The Beginning of 666?: Amazon Working to Link Customer’s Credit Cards to Payment Terminals Allowing Shoppers to Checkout With Wave of the Hand

Amazon is reportedly working to create payment terminals where shoppers can connect their credit card information to their hand print, allowing them to check out from brick-and-mortar stores with a wave.

The multi-billion dollar company plans to offer services to fast-food restaurants, coffee shops and other places that have frequent repeat customers, the Wall Street Journal reports.

The plans for the terminals are in the early stages, but Amazon began working with Visa Inc. to test transactions on the terminals and is in discussions with Mastercard Inc.

WSJ says that Amazon imagines customers linking their debit or credit cards information to checkout terminals and then letting the devices scan their hands.

The company is said to be weighing options on to successfully implement the method, including customers inserting their card into a terminal and then allowing their hands to be scanned.

After that, customers would only need to place their hands over the checkout terminal to purchase items.

Amazon recently filed a patent for a ‘non-contact biometric identification system’ that incorporates ‘a hand scanner that generates images of a user’s palm.’

Amazon’s latest alleged venture marks another instance of big tech wading into the financial industry.

Apple began offering Apple Pay, a service that allows customers to pay with a NFC chip on their phone or wallet, in 2014 and the company introduced a credit card last year.

In November 2019, Google announced plans to create checking accounts for users in partnership with Citigroup and Stanford Federal Credit Union.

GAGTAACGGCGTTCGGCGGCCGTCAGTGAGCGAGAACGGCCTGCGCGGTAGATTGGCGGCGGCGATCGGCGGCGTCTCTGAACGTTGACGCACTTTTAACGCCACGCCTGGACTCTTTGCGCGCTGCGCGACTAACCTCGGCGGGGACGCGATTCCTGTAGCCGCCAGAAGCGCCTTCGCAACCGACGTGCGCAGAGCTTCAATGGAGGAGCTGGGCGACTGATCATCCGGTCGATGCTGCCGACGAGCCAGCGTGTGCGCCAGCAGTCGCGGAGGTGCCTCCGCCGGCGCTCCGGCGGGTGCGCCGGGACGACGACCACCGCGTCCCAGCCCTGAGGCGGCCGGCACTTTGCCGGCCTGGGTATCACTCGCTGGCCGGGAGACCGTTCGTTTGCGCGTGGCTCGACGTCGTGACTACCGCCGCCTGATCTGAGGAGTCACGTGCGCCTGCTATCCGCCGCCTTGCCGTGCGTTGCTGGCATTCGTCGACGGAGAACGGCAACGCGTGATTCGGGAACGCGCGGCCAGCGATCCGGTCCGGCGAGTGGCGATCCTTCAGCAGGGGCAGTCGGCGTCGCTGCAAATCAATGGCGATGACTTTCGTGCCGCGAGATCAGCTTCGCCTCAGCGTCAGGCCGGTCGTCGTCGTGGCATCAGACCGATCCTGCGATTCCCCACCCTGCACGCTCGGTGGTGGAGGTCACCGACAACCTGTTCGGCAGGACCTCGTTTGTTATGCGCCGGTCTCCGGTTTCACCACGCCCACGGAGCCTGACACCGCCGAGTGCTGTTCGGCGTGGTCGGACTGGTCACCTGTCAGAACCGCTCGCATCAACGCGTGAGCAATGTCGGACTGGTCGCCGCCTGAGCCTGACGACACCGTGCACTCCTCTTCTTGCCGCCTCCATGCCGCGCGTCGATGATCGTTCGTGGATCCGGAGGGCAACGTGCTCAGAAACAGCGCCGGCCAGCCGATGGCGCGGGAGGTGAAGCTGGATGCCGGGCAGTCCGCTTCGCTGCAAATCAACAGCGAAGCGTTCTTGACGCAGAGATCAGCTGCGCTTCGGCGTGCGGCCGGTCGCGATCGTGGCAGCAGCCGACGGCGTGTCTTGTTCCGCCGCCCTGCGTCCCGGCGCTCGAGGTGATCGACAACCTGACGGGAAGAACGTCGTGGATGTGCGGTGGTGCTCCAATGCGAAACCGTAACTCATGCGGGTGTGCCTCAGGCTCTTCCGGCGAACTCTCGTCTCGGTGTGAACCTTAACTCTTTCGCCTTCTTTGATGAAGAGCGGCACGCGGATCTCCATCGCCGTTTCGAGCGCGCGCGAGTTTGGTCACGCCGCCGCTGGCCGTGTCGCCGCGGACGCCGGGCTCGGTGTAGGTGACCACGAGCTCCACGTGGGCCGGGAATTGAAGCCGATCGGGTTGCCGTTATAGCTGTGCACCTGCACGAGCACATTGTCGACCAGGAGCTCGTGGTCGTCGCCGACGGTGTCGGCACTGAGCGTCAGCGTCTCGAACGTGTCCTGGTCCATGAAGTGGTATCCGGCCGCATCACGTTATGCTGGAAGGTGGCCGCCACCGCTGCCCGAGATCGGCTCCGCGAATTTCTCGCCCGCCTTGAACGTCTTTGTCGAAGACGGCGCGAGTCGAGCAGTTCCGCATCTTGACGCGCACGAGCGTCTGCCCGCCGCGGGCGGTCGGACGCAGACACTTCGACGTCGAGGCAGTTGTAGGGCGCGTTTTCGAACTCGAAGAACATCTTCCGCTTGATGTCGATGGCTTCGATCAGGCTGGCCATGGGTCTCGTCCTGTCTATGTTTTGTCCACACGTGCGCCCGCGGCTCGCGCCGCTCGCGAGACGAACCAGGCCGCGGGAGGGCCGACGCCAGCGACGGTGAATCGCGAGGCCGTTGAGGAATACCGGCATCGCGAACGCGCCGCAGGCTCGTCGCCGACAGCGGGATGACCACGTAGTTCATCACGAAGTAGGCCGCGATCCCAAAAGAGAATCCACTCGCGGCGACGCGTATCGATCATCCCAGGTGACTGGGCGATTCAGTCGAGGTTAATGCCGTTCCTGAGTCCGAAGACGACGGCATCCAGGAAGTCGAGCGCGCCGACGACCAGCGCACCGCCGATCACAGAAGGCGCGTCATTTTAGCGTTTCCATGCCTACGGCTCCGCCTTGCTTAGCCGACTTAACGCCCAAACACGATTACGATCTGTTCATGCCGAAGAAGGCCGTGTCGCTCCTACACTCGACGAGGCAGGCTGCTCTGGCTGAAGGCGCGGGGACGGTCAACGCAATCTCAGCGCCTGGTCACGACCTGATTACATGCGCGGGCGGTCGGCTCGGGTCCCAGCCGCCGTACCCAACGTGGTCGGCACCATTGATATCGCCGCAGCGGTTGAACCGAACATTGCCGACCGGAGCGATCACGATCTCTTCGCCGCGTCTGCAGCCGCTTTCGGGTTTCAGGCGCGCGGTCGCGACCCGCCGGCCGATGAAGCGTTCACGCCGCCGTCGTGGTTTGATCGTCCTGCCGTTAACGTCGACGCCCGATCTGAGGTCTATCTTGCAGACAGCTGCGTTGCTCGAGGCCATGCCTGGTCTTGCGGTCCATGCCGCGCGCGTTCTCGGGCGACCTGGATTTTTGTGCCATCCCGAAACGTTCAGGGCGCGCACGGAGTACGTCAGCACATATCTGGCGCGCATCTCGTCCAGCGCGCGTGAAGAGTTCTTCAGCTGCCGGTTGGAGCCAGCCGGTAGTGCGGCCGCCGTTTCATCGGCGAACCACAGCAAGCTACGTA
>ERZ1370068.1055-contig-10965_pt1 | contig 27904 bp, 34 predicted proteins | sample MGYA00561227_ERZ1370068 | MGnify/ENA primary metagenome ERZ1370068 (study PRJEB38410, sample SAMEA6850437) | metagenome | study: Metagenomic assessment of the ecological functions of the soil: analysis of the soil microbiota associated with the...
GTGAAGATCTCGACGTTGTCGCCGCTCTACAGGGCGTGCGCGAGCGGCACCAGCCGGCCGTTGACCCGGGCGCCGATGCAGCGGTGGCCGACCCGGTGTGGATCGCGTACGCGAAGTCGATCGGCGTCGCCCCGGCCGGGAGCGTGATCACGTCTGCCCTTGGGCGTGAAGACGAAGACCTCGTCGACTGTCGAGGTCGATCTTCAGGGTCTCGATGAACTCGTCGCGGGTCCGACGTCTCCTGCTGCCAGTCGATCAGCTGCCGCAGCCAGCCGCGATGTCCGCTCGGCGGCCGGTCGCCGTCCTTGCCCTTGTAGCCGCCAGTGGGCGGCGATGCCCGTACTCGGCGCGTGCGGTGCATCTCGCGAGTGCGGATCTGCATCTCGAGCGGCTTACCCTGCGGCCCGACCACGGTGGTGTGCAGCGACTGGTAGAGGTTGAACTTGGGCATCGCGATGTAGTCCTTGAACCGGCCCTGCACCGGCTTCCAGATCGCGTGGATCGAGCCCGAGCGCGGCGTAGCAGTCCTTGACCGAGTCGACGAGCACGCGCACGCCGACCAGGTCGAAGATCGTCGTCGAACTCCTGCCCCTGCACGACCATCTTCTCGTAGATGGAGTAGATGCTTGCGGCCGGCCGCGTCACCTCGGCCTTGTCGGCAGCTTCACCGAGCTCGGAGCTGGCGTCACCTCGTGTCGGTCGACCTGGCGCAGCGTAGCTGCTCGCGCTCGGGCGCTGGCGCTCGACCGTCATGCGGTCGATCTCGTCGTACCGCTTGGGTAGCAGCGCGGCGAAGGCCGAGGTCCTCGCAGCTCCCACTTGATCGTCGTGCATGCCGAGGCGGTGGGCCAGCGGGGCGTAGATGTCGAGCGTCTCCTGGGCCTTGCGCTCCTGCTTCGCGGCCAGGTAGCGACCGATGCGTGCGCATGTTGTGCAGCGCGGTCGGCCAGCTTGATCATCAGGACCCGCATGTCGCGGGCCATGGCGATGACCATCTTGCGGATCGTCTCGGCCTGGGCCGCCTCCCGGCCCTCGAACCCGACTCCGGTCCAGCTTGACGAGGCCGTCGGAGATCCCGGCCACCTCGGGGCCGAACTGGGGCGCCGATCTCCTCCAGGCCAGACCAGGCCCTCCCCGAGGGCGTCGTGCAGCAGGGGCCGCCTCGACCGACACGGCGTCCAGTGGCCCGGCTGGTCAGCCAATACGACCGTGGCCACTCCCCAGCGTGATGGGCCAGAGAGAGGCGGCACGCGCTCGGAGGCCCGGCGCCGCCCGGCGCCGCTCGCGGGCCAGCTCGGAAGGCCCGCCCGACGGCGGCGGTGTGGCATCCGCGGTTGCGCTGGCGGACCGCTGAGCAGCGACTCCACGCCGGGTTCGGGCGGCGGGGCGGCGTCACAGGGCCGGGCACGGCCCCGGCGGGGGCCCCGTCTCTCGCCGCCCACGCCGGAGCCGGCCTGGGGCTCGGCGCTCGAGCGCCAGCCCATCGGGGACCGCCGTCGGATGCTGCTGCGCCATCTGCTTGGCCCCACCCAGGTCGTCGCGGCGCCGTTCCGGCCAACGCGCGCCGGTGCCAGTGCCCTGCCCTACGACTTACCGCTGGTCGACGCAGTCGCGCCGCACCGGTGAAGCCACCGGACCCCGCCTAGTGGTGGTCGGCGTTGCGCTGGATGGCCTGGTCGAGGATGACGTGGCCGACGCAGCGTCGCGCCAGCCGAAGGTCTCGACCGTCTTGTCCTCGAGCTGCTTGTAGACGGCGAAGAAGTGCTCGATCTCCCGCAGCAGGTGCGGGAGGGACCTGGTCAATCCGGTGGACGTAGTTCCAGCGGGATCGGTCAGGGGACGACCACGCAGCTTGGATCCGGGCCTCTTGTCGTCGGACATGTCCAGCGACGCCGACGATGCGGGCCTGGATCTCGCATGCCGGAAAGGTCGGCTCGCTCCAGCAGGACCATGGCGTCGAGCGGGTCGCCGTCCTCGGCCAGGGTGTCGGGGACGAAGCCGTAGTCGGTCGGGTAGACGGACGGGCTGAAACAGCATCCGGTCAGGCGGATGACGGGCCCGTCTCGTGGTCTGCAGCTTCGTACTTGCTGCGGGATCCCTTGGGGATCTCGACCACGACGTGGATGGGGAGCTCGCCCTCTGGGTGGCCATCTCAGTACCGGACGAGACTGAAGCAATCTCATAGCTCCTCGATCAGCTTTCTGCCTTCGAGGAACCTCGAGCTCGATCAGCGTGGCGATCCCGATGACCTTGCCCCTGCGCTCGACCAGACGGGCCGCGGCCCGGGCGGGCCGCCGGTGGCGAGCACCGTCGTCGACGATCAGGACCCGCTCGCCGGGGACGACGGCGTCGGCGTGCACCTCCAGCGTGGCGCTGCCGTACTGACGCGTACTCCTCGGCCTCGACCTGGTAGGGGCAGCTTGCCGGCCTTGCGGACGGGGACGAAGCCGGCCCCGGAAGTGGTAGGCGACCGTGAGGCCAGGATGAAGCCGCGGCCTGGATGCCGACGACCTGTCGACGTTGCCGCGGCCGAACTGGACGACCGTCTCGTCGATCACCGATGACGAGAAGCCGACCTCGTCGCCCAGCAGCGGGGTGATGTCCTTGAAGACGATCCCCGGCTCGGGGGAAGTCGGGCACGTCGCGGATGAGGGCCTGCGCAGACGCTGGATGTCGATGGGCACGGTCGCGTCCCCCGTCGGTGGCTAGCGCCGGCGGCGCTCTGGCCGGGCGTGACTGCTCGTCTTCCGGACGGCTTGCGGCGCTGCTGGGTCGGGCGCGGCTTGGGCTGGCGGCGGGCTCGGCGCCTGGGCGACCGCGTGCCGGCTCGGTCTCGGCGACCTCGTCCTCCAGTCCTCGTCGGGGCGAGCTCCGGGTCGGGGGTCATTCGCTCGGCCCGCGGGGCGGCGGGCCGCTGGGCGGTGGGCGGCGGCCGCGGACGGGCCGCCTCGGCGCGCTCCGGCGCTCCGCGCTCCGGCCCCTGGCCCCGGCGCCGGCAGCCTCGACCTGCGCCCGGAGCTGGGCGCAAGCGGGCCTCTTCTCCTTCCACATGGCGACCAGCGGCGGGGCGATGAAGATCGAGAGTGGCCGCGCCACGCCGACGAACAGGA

Amazon has previously encroached into finance operations by launching Amazon Pay in 2017 and allowing shoppers at Amazon stores to walk out without paying.

Meanwhile card companies are figuring out if Amazon intends to collaborate or compete against them for customer attention.

Some companies believe it’s safer to work with tech giants like Amazon, than be left out completely from innovations.

On Amazon’s part, the company wants card companies’ knowledge on safegaurding consumers’ card accounts.

JPMorgan Chase & Co., Wells Fargo & Co. and Synchrony Financial have shown interest in enabling card accounts to link with terminals, according to sources familiar with the project.

Still, Amazon would need to convince card issuers and networks of certain concerns, including how terminals would detect fraud.

They’re also wondering how customers would add more than one account to their hands and how people could chose which card to use when they pay.

Amazon has said it could blacklist people who attempt to game the system, but that may not stop frauds from making a one-time purchase of electronics or other expensive merchandise.

They will also need to win over customers who are skeptical of providing personal financial information and successfully quell fears from regulators who are becoming increasingly wary of big tech.

Data that would enter terminals, like where consumers shop and when, would be stored in Amazon’s cloud, according to WSJ.

The company reportedly wants to integrate this data with Amazon.com spending, in a move that could allow Amazon to charge advertisers higher prices because they could better predict what customers are likely to buy.

New York Post reported that Amazon was testing a payment system that would let individuals purchase goods from Amazon’s Whole Food chain with their hands.

In the past, Amazon had little success with another payment venture pitching brick-and-mortar stores on accepting it’s Amazon Pay digital wallet.

But merchants didn’t want to remind consumers about Amazon and encourage them to buy there instead.

Amazon has not yet publicly announced any plans to install the terminals.

SOURCE: Daily Mail, Lauren Edmonds